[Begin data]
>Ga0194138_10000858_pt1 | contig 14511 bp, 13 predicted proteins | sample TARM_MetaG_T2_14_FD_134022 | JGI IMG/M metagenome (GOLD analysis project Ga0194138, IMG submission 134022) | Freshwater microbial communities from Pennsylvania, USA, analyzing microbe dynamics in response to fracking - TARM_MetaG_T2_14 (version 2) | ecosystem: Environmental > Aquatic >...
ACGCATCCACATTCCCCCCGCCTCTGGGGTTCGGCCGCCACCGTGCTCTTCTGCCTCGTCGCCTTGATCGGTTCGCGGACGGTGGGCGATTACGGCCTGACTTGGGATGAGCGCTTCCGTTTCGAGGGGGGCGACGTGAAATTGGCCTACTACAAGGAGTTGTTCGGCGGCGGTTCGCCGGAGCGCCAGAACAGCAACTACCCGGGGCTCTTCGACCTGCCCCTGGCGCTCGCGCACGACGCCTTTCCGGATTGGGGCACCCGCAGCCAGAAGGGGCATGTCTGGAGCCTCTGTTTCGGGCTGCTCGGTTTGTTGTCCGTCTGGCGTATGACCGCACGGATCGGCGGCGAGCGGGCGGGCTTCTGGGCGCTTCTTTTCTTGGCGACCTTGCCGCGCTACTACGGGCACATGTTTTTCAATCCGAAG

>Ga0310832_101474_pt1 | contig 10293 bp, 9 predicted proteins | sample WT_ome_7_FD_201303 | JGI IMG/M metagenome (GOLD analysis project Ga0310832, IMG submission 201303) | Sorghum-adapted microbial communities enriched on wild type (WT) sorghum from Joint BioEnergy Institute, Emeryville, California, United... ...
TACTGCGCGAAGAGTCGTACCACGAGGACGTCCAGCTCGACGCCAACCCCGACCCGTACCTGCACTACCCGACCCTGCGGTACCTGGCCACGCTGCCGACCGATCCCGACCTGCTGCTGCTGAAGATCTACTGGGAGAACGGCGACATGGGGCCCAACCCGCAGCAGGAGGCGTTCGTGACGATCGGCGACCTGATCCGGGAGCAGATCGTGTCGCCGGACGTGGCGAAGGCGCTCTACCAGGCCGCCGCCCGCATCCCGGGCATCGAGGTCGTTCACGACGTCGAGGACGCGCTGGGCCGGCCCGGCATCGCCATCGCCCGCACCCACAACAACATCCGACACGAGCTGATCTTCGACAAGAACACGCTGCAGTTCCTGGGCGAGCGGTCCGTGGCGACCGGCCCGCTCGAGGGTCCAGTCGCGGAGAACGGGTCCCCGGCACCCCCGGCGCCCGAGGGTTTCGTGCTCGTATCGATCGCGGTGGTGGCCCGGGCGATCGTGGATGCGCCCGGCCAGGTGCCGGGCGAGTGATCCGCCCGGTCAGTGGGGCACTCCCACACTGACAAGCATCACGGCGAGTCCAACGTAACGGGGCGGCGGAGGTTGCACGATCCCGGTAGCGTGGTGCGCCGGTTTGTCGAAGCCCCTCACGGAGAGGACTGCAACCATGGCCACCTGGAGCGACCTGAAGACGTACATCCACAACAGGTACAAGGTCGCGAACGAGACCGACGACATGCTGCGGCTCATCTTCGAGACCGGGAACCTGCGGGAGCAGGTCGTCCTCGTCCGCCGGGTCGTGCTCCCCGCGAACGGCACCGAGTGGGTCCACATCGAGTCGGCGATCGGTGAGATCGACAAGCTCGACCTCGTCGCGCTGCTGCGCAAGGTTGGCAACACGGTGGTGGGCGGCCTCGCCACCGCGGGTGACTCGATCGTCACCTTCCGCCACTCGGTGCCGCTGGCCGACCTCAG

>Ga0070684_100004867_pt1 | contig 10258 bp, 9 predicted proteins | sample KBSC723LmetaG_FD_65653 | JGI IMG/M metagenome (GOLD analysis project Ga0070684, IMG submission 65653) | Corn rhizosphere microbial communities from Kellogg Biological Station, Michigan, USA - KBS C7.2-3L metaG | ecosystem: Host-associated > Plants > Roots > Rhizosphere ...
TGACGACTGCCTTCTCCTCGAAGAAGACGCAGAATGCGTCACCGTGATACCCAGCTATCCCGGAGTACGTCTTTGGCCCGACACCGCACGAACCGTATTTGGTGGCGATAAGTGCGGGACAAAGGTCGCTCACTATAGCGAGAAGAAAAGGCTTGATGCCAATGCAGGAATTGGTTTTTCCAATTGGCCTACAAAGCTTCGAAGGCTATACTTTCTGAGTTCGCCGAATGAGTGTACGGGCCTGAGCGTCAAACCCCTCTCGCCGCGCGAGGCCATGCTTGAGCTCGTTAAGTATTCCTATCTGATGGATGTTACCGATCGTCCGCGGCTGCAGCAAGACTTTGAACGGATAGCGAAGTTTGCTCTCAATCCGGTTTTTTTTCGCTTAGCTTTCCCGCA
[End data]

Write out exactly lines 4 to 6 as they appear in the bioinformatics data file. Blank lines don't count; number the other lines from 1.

TACTGCGCGAAGAGTCGTACCACGAGGACGTCCAGCTCGACGCCAACCCCGACCCGTACCTGCACTACCCGACCCTGCGGTACCTGGCCACGCTGCCGACCGATCCCGACCTGCTGCTGCTGAAGATCTACTGGGAGAACGGCGACATGGGGCCCAACCCGCAGCAGGAGGCGTTCGTGACGATCGGCGACCTGATCCGGGAGCAGATCGTGTCGCCGGACGTGGCGAAGGCGCTCTACCAGGCCGCCGCCCGCATCCCGGGCATCGAGGTCGTTCACGACGTCGAGGACGCGCTGGGCCGGCCCGGCATCGCCATCGCCCGCACCCACAACAACATCCGACACGAGCTGATCTTCGACAAGAACACGCTGCAGTTCCTGGGCGAGCGGTCCGTGGCGACCGGCCCGCTCGAGGGTCCAGTCGCGGAGAACGGGTCCCCGGCACCCCCGGCGCCCGAGGGTTTCGTGCTCGTATCGATCGCGGTGGTGGCCCGGGCGATCGTGGATGCGCCCGGCCAGGTGCCGGGCGAGTGATCCGCCCGGTCAGTGGGGCACTCCCACACTGACAAGCATCACGGCGAGTCCAACGTAACGGGGCGGCGGAGGTTGCACGATCCCGGTAGCGTGGTGCGCCGGTTTGTCGAAGCCCCTCACGGAGAGGACTGCAACCATGGCCACCTGGAGCGACCTGAAGACGTACATCCACAACAGGTACAAGGTCGCGAACGAGACCGACGACATGCTGCGGCTCATCTTCGAGACCGGGAACCTGCGGGAGCAGGTCGTCCTCGTCCGCCGGGTCGTGCTCCCCGCGAACGGCACCGAGTGGGTCCACATCGAGTCGGCGATCGGTGAGATCGACAAGCTCGACCTCGTCGCGCTGCTGCGCAAGGTTGGCAACACGGTGGTGGGCGGCCTCGCCACCGCGGGTGACTCGATCGTCACCTTCCGCCACTCGGTGCCGCTGGCCGACCTCAG

>Ga0070684_100004867_pt1 | contig 10258 bp, 9 predicted proteins | sample KBSC723LmetaG_FD_65653 | JGI IMG/M metagenome (GOLD analysis project Ga0070684, IMG submission 65653) | Corn rhizosphere microbial communities from Kellogg Biological Station, Michigan, USA - KBS C7.2-3L metaG | ecosystem: Host-associated > Plants > Roots > Rhizosphere ...
TGACGACTGCCTTCTCCTCGAAGAAGACGCAGAATGCGTCACCGTGATACCCAGCTATCCCGGAGTACGTCTTTGGCCCGACACCGCACGAACCGTATTTGGTGGCGATAAGTGCGGGACAAAGGTCGCTCACTATAGCGAGAAGAAAAGGCTTGATGCCAATGCAGGAATTGGTTTTTCCAATTGGCCTACAAAGCTTCGAAGGCTATACTTTCTGAGTTCGCCGAATGAGTGTACGGGCCTGAGCGTCAAACCCCTCTCGCCGCGCGAGGCCATGCTTGAGCTCGTTAAGTATTCCTATCTGATGGATGTTACCGATCGTCCGCGGCTGCAGCAAGACTTTGAACGGATAGCGAAGTTTGCTCTCAATCCGGTTTTTTTTCGCTTAGCTTTCCCGCA